10 Questions About Minimalism Answered

Barry Fralick
4 min readFeb 11, 2022

10 Q&As from a lifetime of minimalism.

Photo by Nikolay Tarashchenko on Unsplash

I’ve been into minimalism for most of my life so it feels pretty normal to me.

However I can see how some people find it extreme, or strange, or simply don’t understand what the hype is all about.

And yea, I get it. From the outside, it looks like it is a set way of living with set rules not to be broken. But I don’t think that’s true and if that were the case, I wouldn’t consider myself a minimalist. I don’t like rules.

These are questions and answers from a lifetime of minimalism. Hopefully, they will help your understanding of the lifestyle.

Do I have to get rid of all of my stuff?

No. You can have as many things as you want. I have stuff, granted I live out of a travel bag in my own home, but that’s a different story for a different day.

There are no limits when it comes to minimalism and you don’t have to pare down to 50 belonging. That would be ridiculous for most people.

Have as much as you want, or feel comfortable with. It’s more about getting rid of stuff that’s considered clutter, or things that you don’t find essential, or love. The things that distract you from living.

Does everything have to be white?

No. Minimalism the aesthetic and minimalism the lifestyle are two different things that often get conflated. Color is allowed.

You don’t have to decorate your home like a hospital if you don’t want to.

Do I have to wear the same outfit every day?

No. I mean, basically, I do. But that’s because I like being comfortable and I don’t like shopping. I also don’t like having to pick out clothes in the morning. I just want to be able to get dressed and go.

But you can wear what you want.

What if the people I live with aren’t minimalists?

So what? This isn’t about them. It’s about you. My wife isn’t a minimalist. And she has stuff. Plenty of it.

And yes, there are times it causes friction. Sort of like a saver being married to a spender, but it’s not a deal-breaker. And at the end of the day, I get to choose how I live and the same goes for her.

Again, minimalism is a personal choice and doesn’t have to involve the people you live with. Just do what’s right for you.

What happens if I get rid of something I need later on?

I won’t lie. It happens. But for the most part, if you haven’t used an item in 6 months or 6 years you probably won’t need it for another 6 months or 6 years.

Most people need a lot less than they think and you would be surprised at how little you can get by on. And if you do run into something you need later on you could always borrow the item from a friend, or purchase new — if it’s something you are going to need long-term.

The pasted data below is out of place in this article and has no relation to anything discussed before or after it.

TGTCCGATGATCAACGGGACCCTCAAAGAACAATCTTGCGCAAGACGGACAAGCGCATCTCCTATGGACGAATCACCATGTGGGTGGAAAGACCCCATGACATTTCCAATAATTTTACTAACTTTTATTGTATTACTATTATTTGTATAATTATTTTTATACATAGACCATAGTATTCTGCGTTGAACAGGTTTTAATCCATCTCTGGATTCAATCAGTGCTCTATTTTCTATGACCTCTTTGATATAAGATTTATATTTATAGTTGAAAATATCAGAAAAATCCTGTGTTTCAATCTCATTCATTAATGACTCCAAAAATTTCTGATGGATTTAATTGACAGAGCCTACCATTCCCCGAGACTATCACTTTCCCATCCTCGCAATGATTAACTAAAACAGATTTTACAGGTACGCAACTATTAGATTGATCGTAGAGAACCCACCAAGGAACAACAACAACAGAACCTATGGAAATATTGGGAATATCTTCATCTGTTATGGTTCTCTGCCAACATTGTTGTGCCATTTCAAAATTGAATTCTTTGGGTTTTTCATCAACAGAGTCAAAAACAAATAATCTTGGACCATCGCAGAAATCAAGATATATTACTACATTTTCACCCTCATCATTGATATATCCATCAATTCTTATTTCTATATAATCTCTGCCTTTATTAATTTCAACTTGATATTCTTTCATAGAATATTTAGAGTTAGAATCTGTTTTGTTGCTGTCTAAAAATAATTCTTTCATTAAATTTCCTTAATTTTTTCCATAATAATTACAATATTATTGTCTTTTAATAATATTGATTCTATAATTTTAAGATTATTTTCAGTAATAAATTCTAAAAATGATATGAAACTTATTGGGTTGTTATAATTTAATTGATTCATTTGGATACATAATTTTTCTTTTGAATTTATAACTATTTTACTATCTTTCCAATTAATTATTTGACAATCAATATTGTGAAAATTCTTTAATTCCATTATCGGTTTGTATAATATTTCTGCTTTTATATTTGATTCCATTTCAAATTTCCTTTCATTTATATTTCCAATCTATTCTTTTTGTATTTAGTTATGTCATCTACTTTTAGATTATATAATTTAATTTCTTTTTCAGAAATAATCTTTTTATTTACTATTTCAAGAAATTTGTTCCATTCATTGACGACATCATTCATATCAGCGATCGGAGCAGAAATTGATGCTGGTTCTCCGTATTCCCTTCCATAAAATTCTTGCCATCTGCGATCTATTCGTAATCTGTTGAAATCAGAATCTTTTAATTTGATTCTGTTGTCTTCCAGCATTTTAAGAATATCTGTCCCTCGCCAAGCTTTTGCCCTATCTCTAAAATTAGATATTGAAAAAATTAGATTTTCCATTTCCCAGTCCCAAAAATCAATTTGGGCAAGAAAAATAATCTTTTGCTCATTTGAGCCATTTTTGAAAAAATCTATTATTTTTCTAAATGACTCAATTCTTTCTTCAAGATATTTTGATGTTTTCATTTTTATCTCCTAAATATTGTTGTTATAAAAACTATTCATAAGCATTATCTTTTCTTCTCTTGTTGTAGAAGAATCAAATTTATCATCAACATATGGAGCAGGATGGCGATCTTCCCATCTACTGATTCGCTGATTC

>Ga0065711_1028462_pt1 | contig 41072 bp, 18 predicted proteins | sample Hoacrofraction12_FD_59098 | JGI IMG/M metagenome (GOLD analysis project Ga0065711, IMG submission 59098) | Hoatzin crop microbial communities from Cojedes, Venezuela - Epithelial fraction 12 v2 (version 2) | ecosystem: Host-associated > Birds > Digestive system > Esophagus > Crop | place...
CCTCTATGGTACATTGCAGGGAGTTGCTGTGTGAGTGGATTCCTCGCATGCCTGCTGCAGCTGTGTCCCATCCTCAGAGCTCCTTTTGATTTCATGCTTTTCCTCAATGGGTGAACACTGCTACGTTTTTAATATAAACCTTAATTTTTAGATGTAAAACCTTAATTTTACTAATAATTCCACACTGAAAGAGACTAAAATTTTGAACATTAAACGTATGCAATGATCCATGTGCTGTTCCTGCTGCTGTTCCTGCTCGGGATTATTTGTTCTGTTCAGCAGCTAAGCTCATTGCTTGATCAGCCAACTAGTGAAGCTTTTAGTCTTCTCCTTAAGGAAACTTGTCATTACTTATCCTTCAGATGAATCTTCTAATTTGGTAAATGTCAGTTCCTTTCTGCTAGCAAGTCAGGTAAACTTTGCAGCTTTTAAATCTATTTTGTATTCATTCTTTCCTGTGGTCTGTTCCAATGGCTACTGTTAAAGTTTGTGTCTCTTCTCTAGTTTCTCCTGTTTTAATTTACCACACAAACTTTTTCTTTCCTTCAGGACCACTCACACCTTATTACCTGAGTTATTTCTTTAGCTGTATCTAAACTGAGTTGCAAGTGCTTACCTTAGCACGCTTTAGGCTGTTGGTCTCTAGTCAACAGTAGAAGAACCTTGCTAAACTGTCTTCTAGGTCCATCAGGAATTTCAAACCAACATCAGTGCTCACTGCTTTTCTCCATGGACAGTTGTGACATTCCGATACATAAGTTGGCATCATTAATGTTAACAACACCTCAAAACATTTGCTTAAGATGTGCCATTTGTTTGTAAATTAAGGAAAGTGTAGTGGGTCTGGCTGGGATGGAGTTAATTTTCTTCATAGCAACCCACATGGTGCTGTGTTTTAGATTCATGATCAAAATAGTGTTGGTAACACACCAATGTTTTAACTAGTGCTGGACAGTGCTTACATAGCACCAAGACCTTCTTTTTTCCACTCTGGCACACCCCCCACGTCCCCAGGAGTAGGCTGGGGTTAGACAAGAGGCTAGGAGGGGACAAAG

Not ideal. I know. But it’s not the end of the world.

Will minimalism make me happier?

I hope so. It makes me a happier person but there are no guarantees.

I don’t know if it will make you happier and happiness generally comes from within but you might find your life calmer. And you might find yourself more at peace. And those things might make you happier.

Aren’t people going to think I’m weird?

Of course they are. But who cares?

Everyone is weird and the first thing to minimize is worrying about what other people think. I think hoarders are weird. Like why would you want all of that stuff? So of course people think minimalists are weird.

But it doesn’t matter what I think or what anyone else thinks. Just do what makes you happy.

Will minimalism save me money?

Probably. It saves me money.

I only buy what is necessary and or things I absolutely love. I don’t buy knick-knacks, trendy clothes, or the latest consumer products.

The items I do buy are high quality and I’m careful when making purchases. If I’m thinking of buying a product I am unsure of I’ll wait a day, or week, just to make sure I really want or need the item.

Basically, minimalism helps you be a more prudent consumer.

Is minimalism just for rich people?

What? Why do people think this?

I’m not rich. I make an average living and live in an average home. I don’t think minimalism has anything to do with economic status whatsoever.

That’s like asking, is hoarding for poor people? It can be but there are plenty of wealthy people that have a lot of junk.

Minimalism is for whoever wants to be a minimalist regardless of economic status.

Isn’t minimalism boring?

Yes. It’s boring as hell.

If having the extra time to read, write, reflect, spend time with family, take walks in nature, and experience the best of what life has to offer instead of being enslaved to consumerism and needless stuff seems boring to you then yes.

If having to work fewer hours every week because you spend less money is boring then yes. If having more free time to do whatever it is you please because you’re not dealing with endless amounts of clutter then again, yes.

Minimalism is very boring.

Thanks for reading. @ me on Twitter

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